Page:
June 18, 2013: Translation in Three Dimensions: The 3Ds of NCATS

Much has been written about scientific and operational problems that limit our ability to develop and deploy new and effective interventions to improve human health. Much less has been written about potential solutions to these problems — and that’s where NCATS comes in. We focus on developing these kinds of system-wide solutions.

However, we also know that a goal to develop technologies and models that might improve some aspect of the translational process is simply not enough. Rather, we must demonstrate that these solutions improve the efficiency or effectiveness of an intervention through real-world examples. And if we are successful, we cannot assume that others will adopt these new technologies; instead, we must disseminate the translational advances proactively so that the broader research community can understand, apply and benefit from them.

To illustrate these principles, consider the Discovering New Therapeutic Uses for Existing Molecules (New Therapeutic Uses) program. Today, NIH and NCATS announced the first project awards for this crowdsourcing effort to explore potential treatments in eight disease areas using existing pharmaceutical compounds.

New Therapeutic Uses addresses several specific hurdles in the translational process:

  1. The urgent need for medicines to treat the several thousand known diseases that do not have effective therapies approved by the Food and Drug Administration (FDA).
  2. The large number of partially developed molecules that failed partway along the lengthy and difficult path to making a new medicine.
  3. The complicated process of negotiating agreements between parties that want to work together, particularly pharmaceutical companies and academic investigators.

To address these obstacles, we seek potential solutions by gathering broad input about New Therapeutic Uses from across the research community (see the new Request for Information to submit your feedback). New Therapeutic Uses is an outcome of a meeting (PDF - 114KB) of NIH, pharmaceutical and academic leaders in 2011. The proposed approach was for NIH to serve as a matchmaker between pharmaceutical companies, which had molecules that were safe but not effective for their original disease target, and academic scientists, who had new ideas to use these molecules to fight other diseases.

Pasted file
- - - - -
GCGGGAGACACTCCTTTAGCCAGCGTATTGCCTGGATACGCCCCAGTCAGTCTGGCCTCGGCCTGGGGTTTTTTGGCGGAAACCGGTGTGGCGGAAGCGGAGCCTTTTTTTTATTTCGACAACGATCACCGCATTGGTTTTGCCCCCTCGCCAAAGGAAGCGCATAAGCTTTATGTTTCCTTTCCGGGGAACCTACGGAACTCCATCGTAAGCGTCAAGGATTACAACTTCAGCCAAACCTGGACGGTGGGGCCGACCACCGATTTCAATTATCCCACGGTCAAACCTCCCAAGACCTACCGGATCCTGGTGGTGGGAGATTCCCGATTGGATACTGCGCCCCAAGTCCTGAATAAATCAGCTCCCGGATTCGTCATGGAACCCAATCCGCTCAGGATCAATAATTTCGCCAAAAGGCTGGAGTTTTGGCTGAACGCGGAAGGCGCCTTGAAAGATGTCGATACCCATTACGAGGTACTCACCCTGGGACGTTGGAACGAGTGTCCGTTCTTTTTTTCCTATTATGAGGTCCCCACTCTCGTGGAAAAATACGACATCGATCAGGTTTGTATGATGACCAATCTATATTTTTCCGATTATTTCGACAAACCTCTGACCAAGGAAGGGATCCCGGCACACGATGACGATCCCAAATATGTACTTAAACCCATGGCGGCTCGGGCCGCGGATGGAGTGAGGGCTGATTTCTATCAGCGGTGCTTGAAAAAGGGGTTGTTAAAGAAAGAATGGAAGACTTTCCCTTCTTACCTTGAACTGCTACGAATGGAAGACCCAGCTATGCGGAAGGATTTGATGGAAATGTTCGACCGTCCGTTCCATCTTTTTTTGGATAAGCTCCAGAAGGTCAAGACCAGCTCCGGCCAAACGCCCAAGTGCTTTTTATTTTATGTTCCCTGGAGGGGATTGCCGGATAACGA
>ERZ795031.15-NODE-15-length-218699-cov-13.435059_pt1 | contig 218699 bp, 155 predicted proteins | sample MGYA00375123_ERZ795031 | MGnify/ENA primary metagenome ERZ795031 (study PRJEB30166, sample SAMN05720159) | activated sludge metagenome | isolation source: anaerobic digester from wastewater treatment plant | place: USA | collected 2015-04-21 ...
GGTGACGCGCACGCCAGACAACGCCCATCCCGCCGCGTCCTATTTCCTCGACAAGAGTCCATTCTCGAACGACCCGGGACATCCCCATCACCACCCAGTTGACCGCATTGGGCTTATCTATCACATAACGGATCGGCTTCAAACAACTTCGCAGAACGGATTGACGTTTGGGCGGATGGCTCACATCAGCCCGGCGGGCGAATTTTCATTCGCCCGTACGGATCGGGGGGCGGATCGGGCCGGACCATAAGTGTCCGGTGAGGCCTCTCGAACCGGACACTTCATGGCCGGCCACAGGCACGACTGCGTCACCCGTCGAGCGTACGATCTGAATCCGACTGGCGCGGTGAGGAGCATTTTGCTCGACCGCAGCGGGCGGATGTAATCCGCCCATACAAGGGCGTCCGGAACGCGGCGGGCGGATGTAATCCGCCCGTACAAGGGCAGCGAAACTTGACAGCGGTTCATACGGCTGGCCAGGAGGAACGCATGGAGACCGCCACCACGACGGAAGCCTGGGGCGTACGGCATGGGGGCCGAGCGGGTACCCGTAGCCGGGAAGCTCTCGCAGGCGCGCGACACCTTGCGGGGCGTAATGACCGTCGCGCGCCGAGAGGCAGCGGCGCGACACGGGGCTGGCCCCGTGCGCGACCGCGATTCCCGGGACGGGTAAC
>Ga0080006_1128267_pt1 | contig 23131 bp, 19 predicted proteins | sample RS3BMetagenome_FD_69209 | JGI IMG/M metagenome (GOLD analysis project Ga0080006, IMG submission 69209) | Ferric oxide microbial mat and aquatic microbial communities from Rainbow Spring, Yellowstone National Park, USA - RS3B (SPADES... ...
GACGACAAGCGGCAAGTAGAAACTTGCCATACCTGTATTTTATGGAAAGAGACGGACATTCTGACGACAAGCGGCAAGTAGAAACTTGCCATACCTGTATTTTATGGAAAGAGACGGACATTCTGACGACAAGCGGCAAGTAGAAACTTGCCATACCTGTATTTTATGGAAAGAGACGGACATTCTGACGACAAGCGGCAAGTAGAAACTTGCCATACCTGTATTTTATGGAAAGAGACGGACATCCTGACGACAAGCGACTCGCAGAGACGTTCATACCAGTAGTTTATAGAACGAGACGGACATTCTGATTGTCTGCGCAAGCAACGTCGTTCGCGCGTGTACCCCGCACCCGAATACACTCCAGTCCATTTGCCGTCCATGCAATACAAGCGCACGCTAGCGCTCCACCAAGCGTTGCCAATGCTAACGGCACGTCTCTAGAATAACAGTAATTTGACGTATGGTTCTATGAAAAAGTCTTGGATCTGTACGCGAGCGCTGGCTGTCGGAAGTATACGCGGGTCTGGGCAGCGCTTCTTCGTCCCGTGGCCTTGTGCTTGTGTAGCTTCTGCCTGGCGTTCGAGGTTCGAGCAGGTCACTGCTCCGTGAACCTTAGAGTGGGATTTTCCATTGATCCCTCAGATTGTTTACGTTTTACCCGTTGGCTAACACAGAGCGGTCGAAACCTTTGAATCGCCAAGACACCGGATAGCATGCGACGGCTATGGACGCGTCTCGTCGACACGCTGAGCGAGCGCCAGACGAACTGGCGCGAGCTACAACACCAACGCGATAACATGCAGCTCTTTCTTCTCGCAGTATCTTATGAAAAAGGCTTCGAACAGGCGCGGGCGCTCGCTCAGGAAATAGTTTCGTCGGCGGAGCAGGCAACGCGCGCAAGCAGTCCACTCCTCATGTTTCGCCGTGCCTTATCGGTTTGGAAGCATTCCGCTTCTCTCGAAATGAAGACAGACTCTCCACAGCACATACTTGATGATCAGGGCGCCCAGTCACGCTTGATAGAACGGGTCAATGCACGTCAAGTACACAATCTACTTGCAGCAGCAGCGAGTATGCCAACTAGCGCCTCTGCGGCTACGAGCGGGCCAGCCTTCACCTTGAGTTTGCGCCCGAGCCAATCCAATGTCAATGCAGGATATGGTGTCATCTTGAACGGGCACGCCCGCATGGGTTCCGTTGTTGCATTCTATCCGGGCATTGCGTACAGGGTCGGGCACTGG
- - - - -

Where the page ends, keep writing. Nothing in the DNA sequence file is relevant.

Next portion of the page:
To realize this vision, NIH worked to develop (the first D) two components: (1) standardized template agreements to help NIH, academic scientists and pharmaceutical companies work together efficiently and (2) a mechanism to “crowdsource” ideas for new therapeutic uses from the broad academic community.

To demonstrate (the second D) that academic-industry matchmaking was feasible and effective, NIH worked with eight pharmaceutical companies that volunteered compounds as test cases in the New Therapeutic Uses pilot program, launched in May 2012. The companies made detailed information on 58 molecules available on the NCATS website, and they committed to releasing needed data and supplying each compound at no cost to NIH or the investigators.

Ultimately, nine proposals were chosen for funding and announced today. These awards, supported by the NIH Common Fund, go to investigators at academic institutions across the country. During the next two to three years, these scientists will collaborate with the pharmaceutical companies that developed the molecules to test new therapeutic uses in patients with common and rare diseases.

When these studies are complete in the next few years, we will know if these ideas truly could become new treatments. But already this bold experiment has produced general insights that we can disseminate (the third D) to the research community to improve the translational process.

By applying the 3Ds to the “wisdom of the crowd” in the New Therapeutic Uses program, NCATS has served as the crucial matchmaker for fundamentally new scientific partnerships to bring more treatments to more patients more quickly. Stay tuned for more exciting developments!

Christopher P. Austin, M.D.
National Center for Advancing Translational Sciences